When I am sitting at the corner table at Barnes and Nobles with a stack of knitting books and a hot non-fat latte it's amazing at the knitting friends I make. Ladies that knit and some that don't all will make a comment about the books, their likes and dis likes and sometimes I get the question "do you knit?" But last night was special. I noticed a lady kept looking at the books and when I got to one about socks she came over. She introduced herself and you couldn't help but notice her thick German accent. She told she knitted and that she learned as a little girl from her grandmother back in Germany. She said it was her responsibility to make the socks for the family. Each of her sisters, mother and grandmother had certain clothing items that they "specialized" in. Since she made socks she was interested in the book. She as she is going through it, she is making comments and showing me things that to her were incorrect and could be done differently and easier. LOL. I thought this was pretty cute and I learned a whole lot from her. The biggest thing that she said she sees with American woman knitting is that they don't relax and let knitting flow from them, and it shows in their garment, and she said that we must be very careful with the cast on especially for socks, a very comfortable cast on must be made. She went on to describe her cast on, which is what I was taught as a Twisted German cast on.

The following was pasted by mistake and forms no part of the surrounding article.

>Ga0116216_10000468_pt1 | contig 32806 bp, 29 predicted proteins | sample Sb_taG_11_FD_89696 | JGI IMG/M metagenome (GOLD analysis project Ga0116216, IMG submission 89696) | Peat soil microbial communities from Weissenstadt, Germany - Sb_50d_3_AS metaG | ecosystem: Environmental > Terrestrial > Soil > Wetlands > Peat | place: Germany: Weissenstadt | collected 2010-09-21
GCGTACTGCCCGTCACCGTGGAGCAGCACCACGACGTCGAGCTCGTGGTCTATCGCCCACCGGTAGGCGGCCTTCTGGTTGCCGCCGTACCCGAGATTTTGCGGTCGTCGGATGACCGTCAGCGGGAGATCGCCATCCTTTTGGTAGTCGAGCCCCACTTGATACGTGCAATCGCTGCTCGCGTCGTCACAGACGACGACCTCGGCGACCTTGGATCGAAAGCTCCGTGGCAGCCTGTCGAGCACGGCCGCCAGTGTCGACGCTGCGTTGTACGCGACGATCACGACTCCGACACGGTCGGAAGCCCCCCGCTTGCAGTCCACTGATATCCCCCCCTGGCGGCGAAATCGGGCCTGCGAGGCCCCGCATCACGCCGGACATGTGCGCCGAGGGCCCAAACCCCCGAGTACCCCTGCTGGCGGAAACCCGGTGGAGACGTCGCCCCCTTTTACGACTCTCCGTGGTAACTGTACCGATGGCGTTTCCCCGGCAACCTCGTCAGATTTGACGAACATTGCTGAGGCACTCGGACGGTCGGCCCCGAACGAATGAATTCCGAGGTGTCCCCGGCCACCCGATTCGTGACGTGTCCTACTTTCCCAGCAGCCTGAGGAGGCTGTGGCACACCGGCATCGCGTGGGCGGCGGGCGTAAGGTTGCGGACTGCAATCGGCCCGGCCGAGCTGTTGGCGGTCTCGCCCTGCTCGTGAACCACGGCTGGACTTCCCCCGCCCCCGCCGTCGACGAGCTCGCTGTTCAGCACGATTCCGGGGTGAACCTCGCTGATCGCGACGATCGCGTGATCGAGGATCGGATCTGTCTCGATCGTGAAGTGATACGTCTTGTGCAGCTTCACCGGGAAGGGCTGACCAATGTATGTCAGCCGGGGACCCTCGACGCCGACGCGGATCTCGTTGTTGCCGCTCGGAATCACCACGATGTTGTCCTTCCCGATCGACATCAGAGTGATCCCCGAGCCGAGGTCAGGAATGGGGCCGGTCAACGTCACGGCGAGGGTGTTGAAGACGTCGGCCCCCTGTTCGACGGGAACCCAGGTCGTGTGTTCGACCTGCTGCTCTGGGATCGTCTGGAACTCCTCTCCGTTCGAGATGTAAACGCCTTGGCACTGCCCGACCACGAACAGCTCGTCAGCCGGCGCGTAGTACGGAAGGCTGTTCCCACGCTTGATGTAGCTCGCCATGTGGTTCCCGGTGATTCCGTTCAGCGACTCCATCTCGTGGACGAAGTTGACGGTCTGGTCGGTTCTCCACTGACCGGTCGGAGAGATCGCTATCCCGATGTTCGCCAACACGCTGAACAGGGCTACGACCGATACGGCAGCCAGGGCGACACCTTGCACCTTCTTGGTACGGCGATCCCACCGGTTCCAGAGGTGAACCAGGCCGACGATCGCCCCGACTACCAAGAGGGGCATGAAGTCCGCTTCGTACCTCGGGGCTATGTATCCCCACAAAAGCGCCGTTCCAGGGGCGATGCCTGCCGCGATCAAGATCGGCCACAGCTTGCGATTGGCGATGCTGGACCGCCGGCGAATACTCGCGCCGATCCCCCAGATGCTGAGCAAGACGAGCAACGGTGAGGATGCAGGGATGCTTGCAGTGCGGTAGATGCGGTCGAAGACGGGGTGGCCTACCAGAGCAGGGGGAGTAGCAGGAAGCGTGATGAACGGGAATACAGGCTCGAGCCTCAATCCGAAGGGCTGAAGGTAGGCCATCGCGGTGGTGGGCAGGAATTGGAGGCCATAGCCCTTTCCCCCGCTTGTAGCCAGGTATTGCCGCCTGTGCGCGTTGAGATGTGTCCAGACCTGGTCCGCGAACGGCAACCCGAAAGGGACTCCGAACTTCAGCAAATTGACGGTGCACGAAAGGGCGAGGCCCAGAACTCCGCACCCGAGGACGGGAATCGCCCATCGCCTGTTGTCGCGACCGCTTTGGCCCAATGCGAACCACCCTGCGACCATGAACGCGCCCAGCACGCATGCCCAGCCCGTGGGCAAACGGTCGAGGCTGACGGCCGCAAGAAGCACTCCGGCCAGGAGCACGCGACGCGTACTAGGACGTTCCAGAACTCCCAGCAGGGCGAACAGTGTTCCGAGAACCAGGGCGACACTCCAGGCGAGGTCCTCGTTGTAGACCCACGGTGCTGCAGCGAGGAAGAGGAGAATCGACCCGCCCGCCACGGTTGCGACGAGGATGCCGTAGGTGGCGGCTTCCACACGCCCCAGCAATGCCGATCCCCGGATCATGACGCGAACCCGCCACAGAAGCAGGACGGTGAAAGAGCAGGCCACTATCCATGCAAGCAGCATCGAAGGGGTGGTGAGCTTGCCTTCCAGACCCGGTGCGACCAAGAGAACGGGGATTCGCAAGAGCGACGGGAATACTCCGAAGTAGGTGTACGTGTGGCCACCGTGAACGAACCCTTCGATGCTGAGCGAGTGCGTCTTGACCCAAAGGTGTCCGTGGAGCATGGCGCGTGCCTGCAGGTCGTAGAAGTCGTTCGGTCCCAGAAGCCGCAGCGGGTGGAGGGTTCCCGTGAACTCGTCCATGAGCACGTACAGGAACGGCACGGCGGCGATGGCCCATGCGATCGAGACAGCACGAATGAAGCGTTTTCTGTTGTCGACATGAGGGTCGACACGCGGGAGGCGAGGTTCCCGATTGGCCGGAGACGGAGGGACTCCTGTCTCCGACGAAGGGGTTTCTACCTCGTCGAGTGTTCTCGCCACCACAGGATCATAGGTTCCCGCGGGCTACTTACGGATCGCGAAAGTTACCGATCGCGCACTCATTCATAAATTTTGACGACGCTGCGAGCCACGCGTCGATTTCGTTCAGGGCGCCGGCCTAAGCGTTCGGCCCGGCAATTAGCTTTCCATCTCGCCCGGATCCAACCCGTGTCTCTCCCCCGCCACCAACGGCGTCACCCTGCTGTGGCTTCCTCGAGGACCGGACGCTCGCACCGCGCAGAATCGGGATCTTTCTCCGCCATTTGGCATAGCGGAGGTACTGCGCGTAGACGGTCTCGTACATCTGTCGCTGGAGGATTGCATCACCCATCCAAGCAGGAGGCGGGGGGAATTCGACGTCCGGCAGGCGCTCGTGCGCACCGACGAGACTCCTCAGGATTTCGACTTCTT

So after about an hour of talking with her I was pretty inspired. Her belief is that from the first cast on to the last bind off they should be as beautiful as the garment it's self. The cast on is the foundation of the garment, it sets the tone for the whole thing. With socks, you can have a beautiful pair of socks and if the cast on is wrong, no one will want to wear them.
We are having coffee again Friday evening and she is bringing some of her socks and other items for me to see. I can't wait.